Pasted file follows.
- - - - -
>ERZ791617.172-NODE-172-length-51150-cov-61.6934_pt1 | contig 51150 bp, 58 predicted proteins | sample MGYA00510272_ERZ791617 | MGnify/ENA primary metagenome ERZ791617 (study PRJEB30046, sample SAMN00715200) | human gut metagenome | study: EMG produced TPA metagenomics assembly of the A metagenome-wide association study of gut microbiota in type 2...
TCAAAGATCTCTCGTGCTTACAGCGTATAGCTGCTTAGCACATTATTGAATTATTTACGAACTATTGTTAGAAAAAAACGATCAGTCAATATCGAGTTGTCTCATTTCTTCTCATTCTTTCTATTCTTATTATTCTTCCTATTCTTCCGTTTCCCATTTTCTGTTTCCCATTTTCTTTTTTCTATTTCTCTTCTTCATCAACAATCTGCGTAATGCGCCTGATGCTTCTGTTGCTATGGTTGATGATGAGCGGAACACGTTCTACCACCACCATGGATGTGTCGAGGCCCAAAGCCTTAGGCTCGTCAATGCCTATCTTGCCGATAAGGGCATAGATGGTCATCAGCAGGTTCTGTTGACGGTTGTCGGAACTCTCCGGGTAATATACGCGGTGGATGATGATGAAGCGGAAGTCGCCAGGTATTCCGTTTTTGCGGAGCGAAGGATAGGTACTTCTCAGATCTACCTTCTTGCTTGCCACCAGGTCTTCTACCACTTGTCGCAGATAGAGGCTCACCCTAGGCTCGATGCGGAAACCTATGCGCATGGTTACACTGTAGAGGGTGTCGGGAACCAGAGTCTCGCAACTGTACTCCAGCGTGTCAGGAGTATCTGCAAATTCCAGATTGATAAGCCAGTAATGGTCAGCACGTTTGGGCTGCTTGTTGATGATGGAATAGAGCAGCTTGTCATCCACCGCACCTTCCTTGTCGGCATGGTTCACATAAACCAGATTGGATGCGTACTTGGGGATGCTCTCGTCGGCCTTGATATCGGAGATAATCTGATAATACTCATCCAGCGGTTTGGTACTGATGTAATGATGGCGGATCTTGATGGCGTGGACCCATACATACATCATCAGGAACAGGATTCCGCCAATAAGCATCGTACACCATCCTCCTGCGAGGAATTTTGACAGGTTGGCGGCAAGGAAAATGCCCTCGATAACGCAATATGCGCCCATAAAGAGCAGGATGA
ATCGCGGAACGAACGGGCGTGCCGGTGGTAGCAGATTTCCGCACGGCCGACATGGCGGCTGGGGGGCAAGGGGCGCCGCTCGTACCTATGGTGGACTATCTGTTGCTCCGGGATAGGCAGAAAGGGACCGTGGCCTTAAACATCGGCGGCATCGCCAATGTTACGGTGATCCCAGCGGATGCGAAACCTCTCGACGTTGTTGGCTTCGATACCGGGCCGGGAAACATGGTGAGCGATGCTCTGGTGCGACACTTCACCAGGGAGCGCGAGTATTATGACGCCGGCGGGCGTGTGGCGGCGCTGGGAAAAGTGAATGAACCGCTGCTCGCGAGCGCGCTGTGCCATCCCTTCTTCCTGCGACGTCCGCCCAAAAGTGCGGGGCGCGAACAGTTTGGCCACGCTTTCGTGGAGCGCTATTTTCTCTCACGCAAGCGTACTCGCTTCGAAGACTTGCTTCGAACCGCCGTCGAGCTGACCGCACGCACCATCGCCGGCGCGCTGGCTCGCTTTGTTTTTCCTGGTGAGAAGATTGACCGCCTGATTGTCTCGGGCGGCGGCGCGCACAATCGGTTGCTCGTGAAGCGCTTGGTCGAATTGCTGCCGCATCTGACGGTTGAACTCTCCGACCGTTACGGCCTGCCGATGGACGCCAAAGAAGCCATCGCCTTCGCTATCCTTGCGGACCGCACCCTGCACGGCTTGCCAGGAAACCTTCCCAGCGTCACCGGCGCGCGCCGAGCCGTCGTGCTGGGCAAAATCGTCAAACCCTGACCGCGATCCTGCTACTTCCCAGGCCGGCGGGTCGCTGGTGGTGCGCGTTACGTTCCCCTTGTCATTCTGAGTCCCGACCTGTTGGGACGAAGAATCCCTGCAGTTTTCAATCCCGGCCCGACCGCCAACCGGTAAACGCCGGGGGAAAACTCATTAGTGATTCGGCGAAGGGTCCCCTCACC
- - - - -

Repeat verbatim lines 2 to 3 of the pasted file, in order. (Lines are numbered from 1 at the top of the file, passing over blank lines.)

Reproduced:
TCAAAGATCTCTCGTGCTTACAGCGTATAGCTGCTTAGCACATTATTGAATTATTTACGAACTATTGTTAGAAAAAAACGATCAGTCAATATCGAGTTGTCTCATTTCTTCTCATTCTTTCTATTCTTATTATTCTTCCTATTCTTCCGTTTCCCATTTTCTGTTTCCCATTTTCTTTTTTCTATTTCTCTTCTTCATCAACAATCTGCGTAATGCGCCTGATGCTTCTGTTGCTATGGTTGATGATGAGCGGAACACGTTCTACCACCACCATGGATGTGTCGAGGCCCAAAGCCTTAGGCTCGTCAATGCCTATCTTGCCGATAAGGGCATAGATGGTCATCAGCAGGTTCTGTTGACGGTTGTCGGAACTCTCCGGGTAATATACGCGGTGGATGATGATGAAGCGGAAGTCGCCAGGTATTCCGTTTTTGCGGAGCGAAGGATAGGTACTTCTCAGATCTACCTTCTTGCTTGCCACCAGGTCTTCTACCACTTGTCGCAGATAGAGGCTCACCCTAGGCTCGATGCGGAAACCTATGCGCATGGTTACACTGTAGAGGGTGTCGGGAACCAGAGTCTCGCAACTGTACTCCAGCGTGTCAGGAGTATCTGCAAATTCCAGATTGATAAGCCAGTAATGGTCAGCACGTTTGGGCTGCTTGTTGATGATGGAATAGAGCAGCTTGTCATCCACCGCACCTTCCTTGTCGGCATGGTTCACATAAACCAGATTGGATGCGTACTTGGGGATGCTCTCGTCGGCCTTGATATCGGAGATAATCTGATAATACTCATCCAGCGGTTTGGTACTGATGTAATGATGGCGGATCTTGATGGCGTGGACCCATACATACATCATCAGGAACAGGATTCCGCCAATAAGCATCGTACACCATCCTCCTGCGAGGAATTTTGACAGGTTGGCGGCAAGGAAAATGCCCTCGATAACGCAATATGCGCCCATAAAGAGCAGGATGA
ATCGCGGAACGAACGGGCGTGCCGGTGGTAGCAGATTTCCGCACGGCCGACATGGCGGCTGGGGGGCAAGGGGCGCCGCTCGTACCTATGGTGGACTATCTGTTGCTCCGGGATAGGCAGAAAGGGACCGTGGCCTTAAACATCGGCGGCATCGCCAATGTTACGGTGATCCCAGCGGATGCGAAACCTCTCGACGTTGTTGGCTTCGATACCGGGCCGGGAAACATGGTGAGCGATGCTCTGGTGCGACACTTCACCAGGGAGCGCGAGTATTATGACGCCGGCGGGCGTGTGGCGGCGCTGGGAAAAGTGAATGAACCGCTGCTCGCGAGCGCGCTGTGCCATCCCTTCTTCCTGCGACGTCCGCCCAAAAGTGCGGGGCGCGAACAGTTTGGCCACGCTTTCGTGGAGCGCTATTTTCTCTCACGCAAGCGTACTCGCTTCGAAGACTTGCTTCGAACCGCCGTCGAGCTGACCGCACGCACCATCGCCGGCGCGCTGGCTCGCTTTGTTTTTCCTGGTGAGAAGATTGACCGCCTGATTGTCTCGGGCGGCGGCGCGCACAATCGGTTGCTCGTGAAGCGCTTGGTCGAATTGCTGCCGCATCTGACGGTTGAACTCTCCGACCGTTACGGCCTGCCGATGGACGCCAAAGAAGCCATCGCCTTCGCTATCCTTGCGGACCGCACCCTGCACGGCTTGCCAGGAAACCTTCCCAGCGTCACCGGCGCGCGCCGAGCCGTCGTGCTGGGCAAAATCGTCAAACCCTGACCGCGATCCTGCTACTTCCCAGGCCGGCGGGTCGCTGGTGGTGCGCGTTACGTTCCCCTTGTCATTCTGAGTCCCGACCTGTTGGGACGAAGAATCCCTGCAGTTTTCAATCCCGGCCCGACCGCCAACCGGTAAACGCCGGGGGAAAACTCATTAGTGATTCGGCGAAGGGTCCCCTCACC